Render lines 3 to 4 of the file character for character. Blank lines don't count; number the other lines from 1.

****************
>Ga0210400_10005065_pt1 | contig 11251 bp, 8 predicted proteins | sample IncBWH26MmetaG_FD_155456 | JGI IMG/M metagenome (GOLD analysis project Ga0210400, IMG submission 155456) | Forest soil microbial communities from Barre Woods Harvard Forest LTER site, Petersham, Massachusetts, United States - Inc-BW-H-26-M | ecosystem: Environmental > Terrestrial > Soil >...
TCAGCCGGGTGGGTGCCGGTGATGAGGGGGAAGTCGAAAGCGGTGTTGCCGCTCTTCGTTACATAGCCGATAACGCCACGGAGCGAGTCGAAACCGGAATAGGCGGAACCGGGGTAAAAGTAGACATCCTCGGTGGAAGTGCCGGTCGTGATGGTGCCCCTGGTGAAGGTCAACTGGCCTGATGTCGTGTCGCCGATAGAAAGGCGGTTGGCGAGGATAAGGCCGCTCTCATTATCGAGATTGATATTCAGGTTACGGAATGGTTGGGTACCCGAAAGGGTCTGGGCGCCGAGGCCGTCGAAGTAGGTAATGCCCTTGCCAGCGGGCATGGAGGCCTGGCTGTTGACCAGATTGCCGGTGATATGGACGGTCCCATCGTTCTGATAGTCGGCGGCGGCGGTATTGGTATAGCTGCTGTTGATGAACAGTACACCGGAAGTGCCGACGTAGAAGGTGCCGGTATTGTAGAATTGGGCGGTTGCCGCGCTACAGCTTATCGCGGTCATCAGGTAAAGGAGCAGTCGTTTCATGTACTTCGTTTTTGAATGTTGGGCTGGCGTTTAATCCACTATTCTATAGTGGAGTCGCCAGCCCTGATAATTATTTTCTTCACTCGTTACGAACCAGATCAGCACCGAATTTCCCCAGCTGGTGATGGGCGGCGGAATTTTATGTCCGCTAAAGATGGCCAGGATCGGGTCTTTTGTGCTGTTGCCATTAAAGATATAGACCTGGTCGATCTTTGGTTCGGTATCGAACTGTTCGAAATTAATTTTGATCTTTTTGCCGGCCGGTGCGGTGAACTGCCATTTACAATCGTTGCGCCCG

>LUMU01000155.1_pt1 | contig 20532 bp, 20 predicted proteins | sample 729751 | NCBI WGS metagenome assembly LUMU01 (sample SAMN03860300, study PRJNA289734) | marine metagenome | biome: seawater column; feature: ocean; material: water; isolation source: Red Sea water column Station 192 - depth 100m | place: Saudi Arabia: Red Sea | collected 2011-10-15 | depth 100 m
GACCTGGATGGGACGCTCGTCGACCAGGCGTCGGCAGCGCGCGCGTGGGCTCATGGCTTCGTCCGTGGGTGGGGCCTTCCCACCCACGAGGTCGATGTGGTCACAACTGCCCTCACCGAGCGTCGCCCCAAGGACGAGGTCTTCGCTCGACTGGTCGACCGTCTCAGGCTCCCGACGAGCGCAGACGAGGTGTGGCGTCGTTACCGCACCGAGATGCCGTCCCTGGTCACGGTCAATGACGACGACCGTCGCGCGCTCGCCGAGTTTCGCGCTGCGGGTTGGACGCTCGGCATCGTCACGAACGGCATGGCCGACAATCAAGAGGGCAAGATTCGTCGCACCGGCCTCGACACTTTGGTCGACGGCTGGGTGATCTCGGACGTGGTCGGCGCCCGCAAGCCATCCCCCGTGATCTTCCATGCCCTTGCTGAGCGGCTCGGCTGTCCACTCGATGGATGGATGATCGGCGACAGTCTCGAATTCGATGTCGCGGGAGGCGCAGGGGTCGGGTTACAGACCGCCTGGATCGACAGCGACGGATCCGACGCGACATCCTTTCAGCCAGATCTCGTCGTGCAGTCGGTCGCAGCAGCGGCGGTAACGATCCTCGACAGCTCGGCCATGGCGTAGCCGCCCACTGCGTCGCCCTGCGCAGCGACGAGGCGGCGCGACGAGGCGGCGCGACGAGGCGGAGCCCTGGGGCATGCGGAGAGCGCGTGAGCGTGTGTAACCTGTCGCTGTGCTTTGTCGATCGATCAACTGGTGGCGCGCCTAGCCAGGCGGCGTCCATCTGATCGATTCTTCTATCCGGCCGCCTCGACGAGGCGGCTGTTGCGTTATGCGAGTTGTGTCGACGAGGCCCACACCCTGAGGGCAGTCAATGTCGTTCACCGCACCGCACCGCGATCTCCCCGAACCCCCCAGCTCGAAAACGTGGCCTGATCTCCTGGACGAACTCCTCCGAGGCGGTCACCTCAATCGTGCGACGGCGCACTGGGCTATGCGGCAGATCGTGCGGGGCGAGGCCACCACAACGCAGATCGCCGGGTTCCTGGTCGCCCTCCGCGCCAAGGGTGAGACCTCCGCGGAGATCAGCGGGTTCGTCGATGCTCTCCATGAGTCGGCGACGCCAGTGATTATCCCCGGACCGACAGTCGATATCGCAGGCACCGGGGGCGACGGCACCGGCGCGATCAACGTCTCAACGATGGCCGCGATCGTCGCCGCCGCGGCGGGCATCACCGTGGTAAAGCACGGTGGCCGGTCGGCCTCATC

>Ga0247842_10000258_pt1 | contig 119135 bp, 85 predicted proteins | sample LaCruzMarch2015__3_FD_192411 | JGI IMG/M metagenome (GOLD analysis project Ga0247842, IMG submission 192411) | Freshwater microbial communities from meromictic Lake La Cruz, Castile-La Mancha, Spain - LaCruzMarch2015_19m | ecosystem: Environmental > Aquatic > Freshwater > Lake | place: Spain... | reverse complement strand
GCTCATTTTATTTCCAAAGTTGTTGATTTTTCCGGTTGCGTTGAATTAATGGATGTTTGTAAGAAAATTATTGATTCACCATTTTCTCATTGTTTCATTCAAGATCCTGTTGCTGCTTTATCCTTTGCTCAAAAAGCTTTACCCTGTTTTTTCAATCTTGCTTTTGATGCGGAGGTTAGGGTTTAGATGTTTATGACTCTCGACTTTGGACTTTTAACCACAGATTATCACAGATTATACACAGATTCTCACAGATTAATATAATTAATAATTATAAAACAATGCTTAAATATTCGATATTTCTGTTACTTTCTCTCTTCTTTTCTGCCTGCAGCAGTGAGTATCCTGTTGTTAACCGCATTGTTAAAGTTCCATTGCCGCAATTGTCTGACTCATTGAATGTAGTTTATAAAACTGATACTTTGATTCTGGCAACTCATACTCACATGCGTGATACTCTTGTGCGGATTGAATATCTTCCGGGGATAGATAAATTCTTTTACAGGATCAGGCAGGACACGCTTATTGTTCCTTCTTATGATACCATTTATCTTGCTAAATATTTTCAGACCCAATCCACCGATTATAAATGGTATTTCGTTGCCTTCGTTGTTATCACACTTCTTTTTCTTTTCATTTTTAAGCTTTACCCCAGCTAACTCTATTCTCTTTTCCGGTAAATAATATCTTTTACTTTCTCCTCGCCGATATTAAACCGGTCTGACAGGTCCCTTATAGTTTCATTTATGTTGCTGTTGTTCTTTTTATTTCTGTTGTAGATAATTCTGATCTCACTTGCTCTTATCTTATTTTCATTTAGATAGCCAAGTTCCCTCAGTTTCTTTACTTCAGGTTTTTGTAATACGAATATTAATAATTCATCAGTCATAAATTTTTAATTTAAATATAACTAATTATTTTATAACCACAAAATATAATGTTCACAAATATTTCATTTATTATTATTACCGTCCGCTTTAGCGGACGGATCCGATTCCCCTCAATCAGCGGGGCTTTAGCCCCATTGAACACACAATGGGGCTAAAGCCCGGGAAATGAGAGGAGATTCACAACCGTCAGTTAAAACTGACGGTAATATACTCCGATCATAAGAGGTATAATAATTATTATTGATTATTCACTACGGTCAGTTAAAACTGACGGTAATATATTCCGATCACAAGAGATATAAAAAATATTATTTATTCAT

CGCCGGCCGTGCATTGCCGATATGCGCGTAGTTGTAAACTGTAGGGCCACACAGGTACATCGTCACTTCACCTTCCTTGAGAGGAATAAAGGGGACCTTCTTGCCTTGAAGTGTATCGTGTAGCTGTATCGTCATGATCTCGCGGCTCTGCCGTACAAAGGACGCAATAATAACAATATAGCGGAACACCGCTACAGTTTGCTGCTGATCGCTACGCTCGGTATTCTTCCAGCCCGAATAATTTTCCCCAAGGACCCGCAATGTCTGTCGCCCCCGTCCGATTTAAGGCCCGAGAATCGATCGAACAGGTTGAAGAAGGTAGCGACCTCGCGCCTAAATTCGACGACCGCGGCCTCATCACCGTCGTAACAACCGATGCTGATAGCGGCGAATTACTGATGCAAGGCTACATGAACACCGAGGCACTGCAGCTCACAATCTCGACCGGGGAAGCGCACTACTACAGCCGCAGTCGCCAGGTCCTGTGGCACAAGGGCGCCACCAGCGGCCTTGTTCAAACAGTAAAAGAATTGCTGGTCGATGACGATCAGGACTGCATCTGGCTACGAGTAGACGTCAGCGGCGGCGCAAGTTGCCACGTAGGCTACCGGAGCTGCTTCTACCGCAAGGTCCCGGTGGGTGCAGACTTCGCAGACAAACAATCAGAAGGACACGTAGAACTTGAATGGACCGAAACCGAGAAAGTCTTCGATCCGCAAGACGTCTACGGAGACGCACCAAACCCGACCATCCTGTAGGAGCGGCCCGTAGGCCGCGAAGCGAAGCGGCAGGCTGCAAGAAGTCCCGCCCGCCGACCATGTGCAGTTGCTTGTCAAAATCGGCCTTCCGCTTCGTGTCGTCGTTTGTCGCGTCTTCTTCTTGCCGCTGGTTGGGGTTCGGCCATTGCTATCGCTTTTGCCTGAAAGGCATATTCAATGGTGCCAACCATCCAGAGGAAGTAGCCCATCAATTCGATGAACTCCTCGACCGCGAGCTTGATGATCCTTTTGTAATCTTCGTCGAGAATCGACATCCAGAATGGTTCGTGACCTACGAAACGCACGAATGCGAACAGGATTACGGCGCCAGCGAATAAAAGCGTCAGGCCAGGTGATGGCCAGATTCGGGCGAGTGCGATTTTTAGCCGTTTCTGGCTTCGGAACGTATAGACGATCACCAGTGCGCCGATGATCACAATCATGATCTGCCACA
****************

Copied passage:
>LUMU01000155.1_pt1 | contig 20532 bp, 20 predicted proteins | sample 729751 | NCBI WGS metagenome assembly LUMU01 (sample SAMN03860300, study PRJNA289734) | marine metagenome | biome: seawater column; feature: ocean; material: water; isolation source: Red Sea water column Station 192 - depth 100m | place: Saudi Arabia: Red Sea | collected 2011-10-15 | depth 100 m
GACCTGGATGGGACGCTCGTCGACCAGGCGTCGGCAGCGCGCGCGTGGGCTCATGGCTTCGTCCGTGGGTGGGGCCTTCCCACCCACGAGGTCGATGTGGTCACAACTGCCCTCACCGAGCGTCGCCCCAAGGACGAGGTCTTCGCTCGACTGGTCGACCGTCTCAGGCTCCCGACGAGCGCAGACGAGGTGTGGCGTCGTTACCGCACCGAGATGCCGTCCCTGGTCACGGTCAATGACGACGACCGTCGCGCGCTCGCCGAGTTTCGCGCTGCGGGTTGGACGCTCGGCATCGTCACGAACGGCATGGCCGACAATCAAGAGGGCAAGATTCGTCGCACCGGCCTCGACACTTTGGTCGACGGCTGGGTGATCTCGGACGTGGTCGGCGCCCGCAAGCCATCCCCCGTGATCTTCCATGCCCTTGCTGAGCGGCTCGGCTGTCCACTCGATGGATGGATGATCGGCGACAGTCTCGAATTCGATGTCGCGGGAGGCGCAGGGGTCGGGTTACAGACCGCCTGGATCGACAGCGACGGATCCGACGCGACATCCTTTCAGCCAGATCTCGTCGTGCAGTCGGTCGCAGCAGCGGCGGTAACGATCCTCGACAGCTCGGCCATGGCGTAGCCGCCCACTGCGTCGCCCTGCGCAGCGACGAGGCGGCGCGACGAGGCGGCGCGACGAGGCGGAGCCCTGGGGCATGCGGAGAGCGCGTGAGCGTGTGTAACCTGTCGCTGTGCTTTGTCGATCGATCAACTGGTGGCGCGCCTAGCCAGGCGGCGTCCATCTGATCGATTCTTCTATCCGGCCGCCTCGACGAGGCGGCTGTTGCGTTATGCGAGTTGTGTCGACGAGGCCCACACCCTGAGGGCAGTCAATGTCGTTCACCGCACCGCACCGCGATCTCCCCGAACCCCCCAGCTCGAAAACGTGGCCTGATCTCCTGGACGAACTCCTCCGAGGCGGTCACCTCAATCGTGCGACGGCGCACTGGGCTATGCGGCAGATCGTGCGGGGCGAGGCCACCACAACGCAGATCGCCGGGTTCCTGGTCGCCCTCCGCGCCAAGGGTGAGACCTCCGCGGAGATCAGCGGGTTCGTCGATGCTCTCCATGAGTCGGCGACGCCAGTGATTATCCCCGGACCGACAGTCGATATCGCAGGCACCGGGGGCGACGGCACCGGCGCGATCAACGTCTCAACGATGGCCGCGATCGTCGCCGCCGCGGCGGGCATCACCGTGGTAAAGCACGGTGGCCGGTCGGCCTCATC